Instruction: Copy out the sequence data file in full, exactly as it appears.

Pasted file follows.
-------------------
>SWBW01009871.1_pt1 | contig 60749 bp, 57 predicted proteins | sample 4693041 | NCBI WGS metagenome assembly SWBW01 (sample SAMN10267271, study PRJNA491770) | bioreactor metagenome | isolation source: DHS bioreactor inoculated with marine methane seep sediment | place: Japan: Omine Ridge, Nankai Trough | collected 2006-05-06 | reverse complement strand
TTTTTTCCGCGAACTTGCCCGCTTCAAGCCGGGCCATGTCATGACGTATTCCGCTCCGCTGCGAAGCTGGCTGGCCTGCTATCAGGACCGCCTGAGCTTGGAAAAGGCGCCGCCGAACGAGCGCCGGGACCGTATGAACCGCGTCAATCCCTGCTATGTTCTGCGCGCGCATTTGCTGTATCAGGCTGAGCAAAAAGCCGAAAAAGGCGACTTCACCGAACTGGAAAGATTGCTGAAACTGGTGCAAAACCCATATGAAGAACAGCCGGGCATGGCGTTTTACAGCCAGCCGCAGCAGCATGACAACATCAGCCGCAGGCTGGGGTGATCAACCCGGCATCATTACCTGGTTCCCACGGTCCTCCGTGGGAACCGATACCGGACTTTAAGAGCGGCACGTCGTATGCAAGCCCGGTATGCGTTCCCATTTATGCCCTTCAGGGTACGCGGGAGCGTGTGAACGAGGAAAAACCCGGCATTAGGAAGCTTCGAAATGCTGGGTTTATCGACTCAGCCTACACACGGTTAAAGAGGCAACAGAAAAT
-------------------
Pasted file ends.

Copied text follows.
>SWBW01009871.1_pt1 | contig 60749 bp, 57 predicted proteins | sample 4693041 | NCBI WGS metagenome assembly SWBW01 (sample SAMN10267271, study PRJNA491770) | bioreactor metagenome | isolation source: DHS bioreactor inoculated with marine methane seep sediment | place: Japan: Omine Ridge, Nankai Trough | collected 2006-05-06 | reverse complement strand
TTTTTTCCGCGAACTTGCCCGCTTCAAGCCGGGCCATGTCATGACGTATTCCGCTCCGCTGCGAAGCTGGCTGGCCTGCTATCAGGACCGCCTGAGCTTGGAAAAGGCGCCGCCGAACGAGCGCCGGGACCGTATGAACCGCGTCAATCCCTGCTATGTTCTGCGCGCGCATTTGCTGTATCAGGCTGAGCAAAAAGCCGAAAAAGGCGACTTCACCGAACTGGAAAGATTGCTGAAACTGGTGCAAAACCCATATGAAGAACAGCCGGGCATGGCGTTTTACAGCCAGCCGCAGCAGCATGACAACATCAGCCGCAGGCTGGGGTGATCAACCCGGCATCATTACCTGGTTCCCACGGTCCTCCGTGGGAACCGATACCGGACTTTAAGAGCGGCACGTCGTATGCAAGCCCGGTATGCGTTCCCATTTATGCCCTTCAGGGTACGCGGGAGCGTGTGAACGAGGAAAAACCCGGCATTAGGAAGCTTCGAAATGCTGGGTTTATCGACTCAGCCTACACACGGTTAAAGAGGCAACAGAAAAT